• The pipeline effectively calibrates each spectral window separately.  This means that the signal-to-noise ratio (s/n) on the calibrators needs to be sufficiently high that solutions can be obtained within the solution intervals specified in the pipeline scripts.  For the delay calibrator, this means a s/n>3 per integration time, t(int); for the bandpass calibrator, a s/n>5 is required for solution times up to 10*t(int); for the gain calibrator a s/n>3 is required for solution times up to 10*t(int), and >5 for a scan average.  Following the guidelines for the strength of gain calibrators as a function of observing bandwidth in the VLA  Observational Status Summary for the high frequency end of Q-band will be reasonably safe for all frequencies, although very narrow spectral channels may be problematic.  In these cases the data may need to be calibrated by hand, using polynomial bandpass fitting instead.
  • The pipeline is not compatible with P band observations (even if the SB is P band only) due to the lack of models in CASA for P band. For this case, the pipeline would assume a 1 Jy, flat spectral index model making all flux densities derived by the pipeline arbitrary.

Applying Pipeline Calibration to Raw Data


To apply the calibration and flag tables produced by the pipeline, we recommend using the same version of CASA used by the pipeline as well as the same version of the pipeline scripts. The version of both the pipeline and CASA used may be confirmed via the Splash Page of the weblog as well as in the CASA log file; both of which should be included in the weblog.tgz file available for download as part of the pipeline products. However, CASA 4.2.2 may be used to apply calibration derived using CASA 4.1.0 scripts (CASA 4.2.2 can NOT be used to run the 4.1.0 scripts, due to incompatibilities in the task input parameters). The instructions are the same for applying existing calibration and flag tables to a fresh MS in CASA 4.4.0, CASA 4.3.1, CASA 4.2.2, and CASA 4.1.0. The scripts may reside anywhere on your computer so long as the path is known. We recommend starting with a fresh SDM-BDF, though a fresh MS should work, too. There may be small differences in the final result or statistics if online flags were applied when requesting the MS.

Define the pipepath variable

You will first need to edit two of the pipeline script python files, EVLA_pipeline.py and EVLA_pipe_restore.py, to give the correct path to your copy of the pipeline scripts.

    1. Open "EVLA_pipeline.py" to change a variable named "pipepath" to point to the location of your local set of scripts.



    1. Open "EVLA_pipe_restore.py" and find the line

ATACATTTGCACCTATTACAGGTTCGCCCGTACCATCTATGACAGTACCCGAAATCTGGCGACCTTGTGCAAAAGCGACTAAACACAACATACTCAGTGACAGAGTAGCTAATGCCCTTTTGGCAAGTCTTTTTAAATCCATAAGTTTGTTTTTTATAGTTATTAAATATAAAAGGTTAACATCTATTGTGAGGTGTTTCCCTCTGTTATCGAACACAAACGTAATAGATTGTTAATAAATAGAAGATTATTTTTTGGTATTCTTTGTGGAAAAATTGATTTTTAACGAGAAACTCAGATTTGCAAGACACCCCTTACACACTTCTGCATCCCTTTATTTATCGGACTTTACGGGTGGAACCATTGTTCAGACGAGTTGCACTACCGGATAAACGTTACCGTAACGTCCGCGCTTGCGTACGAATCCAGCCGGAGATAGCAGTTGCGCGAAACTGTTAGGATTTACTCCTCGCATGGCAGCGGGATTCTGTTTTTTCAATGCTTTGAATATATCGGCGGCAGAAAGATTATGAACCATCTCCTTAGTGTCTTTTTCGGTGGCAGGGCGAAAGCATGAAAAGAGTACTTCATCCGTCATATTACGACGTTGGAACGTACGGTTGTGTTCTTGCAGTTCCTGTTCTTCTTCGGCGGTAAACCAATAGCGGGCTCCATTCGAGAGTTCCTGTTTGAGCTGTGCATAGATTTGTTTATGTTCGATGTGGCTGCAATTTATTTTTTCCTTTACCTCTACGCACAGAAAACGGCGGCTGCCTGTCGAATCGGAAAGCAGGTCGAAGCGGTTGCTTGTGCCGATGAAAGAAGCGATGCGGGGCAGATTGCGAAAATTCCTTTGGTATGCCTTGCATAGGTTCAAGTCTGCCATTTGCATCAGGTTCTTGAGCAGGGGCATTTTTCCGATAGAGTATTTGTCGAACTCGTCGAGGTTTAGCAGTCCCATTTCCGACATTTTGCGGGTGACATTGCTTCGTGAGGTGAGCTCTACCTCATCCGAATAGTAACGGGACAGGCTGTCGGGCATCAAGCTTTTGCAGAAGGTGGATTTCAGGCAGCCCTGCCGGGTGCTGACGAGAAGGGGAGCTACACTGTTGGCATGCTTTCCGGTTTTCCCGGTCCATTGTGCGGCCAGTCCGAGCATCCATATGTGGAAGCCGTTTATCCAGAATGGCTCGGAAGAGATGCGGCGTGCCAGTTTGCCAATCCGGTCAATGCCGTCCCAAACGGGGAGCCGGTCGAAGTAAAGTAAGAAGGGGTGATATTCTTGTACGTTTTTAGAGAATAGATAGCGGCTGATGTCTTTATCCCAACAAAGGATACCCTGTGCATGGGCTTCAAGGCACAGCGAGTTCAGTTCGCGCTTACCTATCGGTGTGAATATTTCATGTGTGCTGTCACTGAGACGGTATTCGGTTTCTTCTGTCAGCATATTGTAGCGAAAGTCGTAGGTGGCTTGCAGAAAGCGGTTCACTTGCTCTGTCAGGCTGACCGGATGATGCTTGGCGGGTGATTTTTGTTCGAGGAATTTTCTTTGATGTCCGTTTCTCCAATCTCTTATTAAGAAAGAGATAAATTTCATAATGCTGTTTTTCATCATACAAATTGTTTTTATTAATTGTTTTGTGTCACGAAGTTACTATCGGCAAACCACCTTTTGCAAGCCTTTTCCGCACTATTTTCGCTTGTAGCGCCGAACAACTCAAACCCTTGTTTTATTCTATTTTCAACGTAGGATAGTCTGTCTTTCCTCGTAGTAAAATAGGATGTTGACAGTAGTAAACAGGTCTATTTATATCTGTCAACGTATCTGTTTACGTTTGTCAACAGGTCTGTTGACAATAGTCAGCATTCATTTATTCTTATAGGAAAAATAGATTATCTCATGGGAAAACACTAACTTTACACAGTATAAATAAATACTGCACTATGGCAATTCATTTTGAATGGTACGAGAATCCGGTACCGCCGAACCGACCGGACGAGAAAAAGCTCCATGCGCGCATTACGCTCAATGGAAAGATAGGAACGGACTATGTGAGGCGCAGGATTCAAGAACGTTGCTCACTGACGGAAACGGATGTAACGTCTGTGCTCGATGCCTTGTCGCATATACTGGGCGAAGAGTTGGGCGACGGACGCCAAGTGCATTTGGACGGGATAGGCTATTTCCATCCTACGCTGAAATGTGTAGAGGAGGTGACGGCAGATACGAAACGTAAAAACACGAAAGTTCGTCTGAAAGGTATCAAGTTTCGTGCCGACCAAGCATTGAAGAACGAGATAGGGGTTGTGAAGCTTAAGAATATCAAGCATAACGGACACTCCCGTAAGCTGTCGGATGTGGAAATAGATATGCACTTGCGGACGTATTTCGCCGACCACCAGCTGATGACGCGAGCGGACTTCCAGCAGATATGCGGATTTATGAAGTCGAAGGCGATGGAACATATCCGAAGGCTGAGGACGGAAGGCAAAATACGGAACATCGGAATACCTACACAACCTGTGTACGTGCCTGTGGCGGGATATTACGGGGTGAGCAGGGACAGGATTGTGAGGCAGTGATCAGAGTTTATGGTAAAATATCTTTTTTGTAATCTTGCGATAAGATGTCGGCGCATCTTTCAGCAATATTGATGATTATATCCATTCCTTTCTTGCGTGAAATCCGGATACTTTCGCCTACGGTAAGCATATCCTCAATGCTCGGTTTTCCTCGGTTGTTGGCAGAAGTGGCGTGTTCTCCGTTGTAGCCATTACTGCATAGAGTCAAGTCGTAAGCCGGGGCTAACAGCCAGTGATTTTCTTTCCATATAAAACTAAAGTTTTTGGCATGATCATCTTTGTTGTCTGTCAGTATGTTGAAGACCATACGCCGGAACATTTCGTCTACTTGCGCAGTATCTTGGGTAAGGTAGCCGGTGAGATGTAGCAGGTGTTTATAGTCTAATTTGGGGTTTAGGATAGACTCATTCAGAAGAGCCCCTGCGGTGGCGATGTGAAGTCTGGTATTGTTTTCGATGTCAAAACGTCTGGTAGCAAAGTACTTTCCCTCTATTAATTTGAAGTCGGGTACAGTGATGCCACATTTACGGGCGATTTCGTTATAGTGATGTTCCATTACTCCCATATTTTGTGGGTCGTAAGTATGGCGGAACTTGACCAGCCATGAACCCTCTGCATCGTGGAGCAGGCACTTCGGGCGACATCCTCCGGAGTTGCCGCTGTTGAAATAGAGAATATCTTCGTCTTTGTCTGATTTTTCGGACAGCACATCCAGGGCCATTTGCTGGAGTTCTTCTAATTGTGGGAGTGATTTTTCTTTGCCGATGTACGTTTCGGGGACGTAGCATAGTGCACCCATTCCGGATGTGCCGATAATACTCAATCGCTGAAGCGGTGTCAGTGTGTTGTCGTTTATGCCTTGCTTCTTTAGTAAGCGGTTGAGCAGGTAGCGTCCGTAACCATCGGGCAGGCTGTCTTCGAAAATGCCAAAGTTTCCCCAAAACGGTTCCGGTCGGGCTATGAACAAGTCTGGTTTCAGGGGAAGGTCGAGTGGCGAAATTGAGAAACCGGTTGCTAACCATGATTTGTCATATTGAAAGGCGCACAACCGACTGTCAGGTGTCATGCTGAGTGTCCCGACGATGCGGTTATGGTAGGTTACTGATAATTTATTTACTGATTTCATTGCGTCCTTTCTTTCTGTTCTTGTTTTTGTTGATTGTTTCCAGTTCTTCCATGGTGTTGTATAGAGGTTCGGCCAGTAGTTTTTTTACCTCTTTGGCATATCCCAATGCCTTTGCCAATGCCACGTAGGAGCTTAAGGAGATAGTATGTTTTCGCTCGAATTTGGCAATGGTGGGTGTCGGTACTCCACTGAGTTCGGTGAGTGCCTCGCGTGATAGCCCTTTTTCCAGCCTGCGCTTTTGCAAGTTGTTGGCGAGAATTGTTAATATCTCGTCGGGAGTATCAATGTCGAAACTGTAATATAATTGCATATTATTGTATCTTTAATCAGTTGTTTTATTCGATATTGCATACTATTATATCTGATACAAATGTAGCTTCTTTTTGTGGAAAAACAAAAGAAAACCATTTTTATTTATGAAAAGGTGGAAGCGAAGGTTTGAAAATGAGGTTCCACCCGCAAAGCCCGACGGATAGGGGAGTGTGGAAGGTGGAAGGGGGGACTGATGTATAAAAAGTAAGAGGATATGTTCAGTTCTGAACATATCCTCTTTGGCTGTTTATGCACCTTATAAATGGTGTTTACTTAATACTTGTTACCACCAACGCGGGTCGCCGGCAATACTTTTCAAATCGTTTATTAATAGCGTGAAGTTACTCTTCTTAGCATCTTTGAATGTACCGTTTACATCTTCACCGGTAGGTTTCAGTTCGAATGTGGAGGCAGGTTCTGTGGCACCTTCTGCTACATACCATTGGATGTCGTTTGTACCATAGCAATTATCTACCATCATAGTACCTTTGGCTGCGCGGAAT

1. Above this line, add in the pipepath definition pointing to your copy of the scripts:

Please be careful of indentation when editing the scripts.

Prepare data

In order for the pipeline scripts to work properly, please follow the steps below to prepare your directory and calibration files for application.

    1. Create a directory and place the SDM-BDF in it, along with "flagtables.tgz", "caltables.tgz", and "pipeline_shelf.restore" (all of which should have been downloaded). The weblog may be useful, but it doesn't need to be in this directory.
    2. Start CASA from the directory where you placed the SDM-BDF, tgz files, and the .restore file.
    3. Run the "EVLA_pipe_restore.py" script you downloaded with the other pipeline scripts: this will look for the pipeline_shelf.restore file and set needed environment variables. At the CASA prompt, type (if you get "not a valid SDM" warning, re-enter your SDM-BDF name):
    1. If you are starting with an SDM-BDF (recommended), the pipeline scripts will import the SDM-BDF and create a Measurement Set (MS). To do this, run the following script (If a MS already exists, skip this step and go to No. 5):
    1. The pipeline Hanning smoothes the data by default: applying calibration obtained from the pipeline to non-Hanning smoothed data is incorrect! If your MS is NOT Hanning smoothed yet, set the following pipeline variable:
myHanning = 'y'
    1. Run the Hanning smoothing script from the pipeline script set:
  1. In a new window, navigate to the directory where you are running CASA. If a MS-name.ms.flagversions directory has been created, you will want to remove this since you will use the pipeline's flagversion file instead.
  2. Untar the flagtables.tgz file. This should produce a directory with the same name as the MS, but with an extra ".flagversions" at the end, such as:  SB-name.ms.flagversions. If it does not, you will need to create a directory, MS-name.ms.flagversions, such that MS-name matches the full name of your MS, and put the contents of flagtables.tgz in this new directory.
  3. Untar the caltables.tgz file.  This should produce a "final_caltables" directory. Move the contents out of this directory so the .g, .b, and .k calibration tables are in the same directory as the .ms and .ms.flagversions directories.

Apply calibration and flagging

  • Restore flags prior to the point where the pipeline applied the final calibration tables, run the following (Note the CASA version specific calls to flagmanager!):
# With CASA 4.5.3 and later versions of CASA:
# With CASA 4.3.1 and earlier versions of CASA: 
  • Apply the final pipeline calibration by running:
  • If desired, run RFLAG on the target. Plots produced during these steps should look the same (or at least very close to) the plots in the weblog.
  • Run statwt.


      Pipeline Calibration Reports

      A series of detailed evaluations of the pipeline results along with comparisons between images that have been created with data calibrated by the VLA pipeline and data that was calibrated by hand are now available.   For a full list of all the reports, see this link.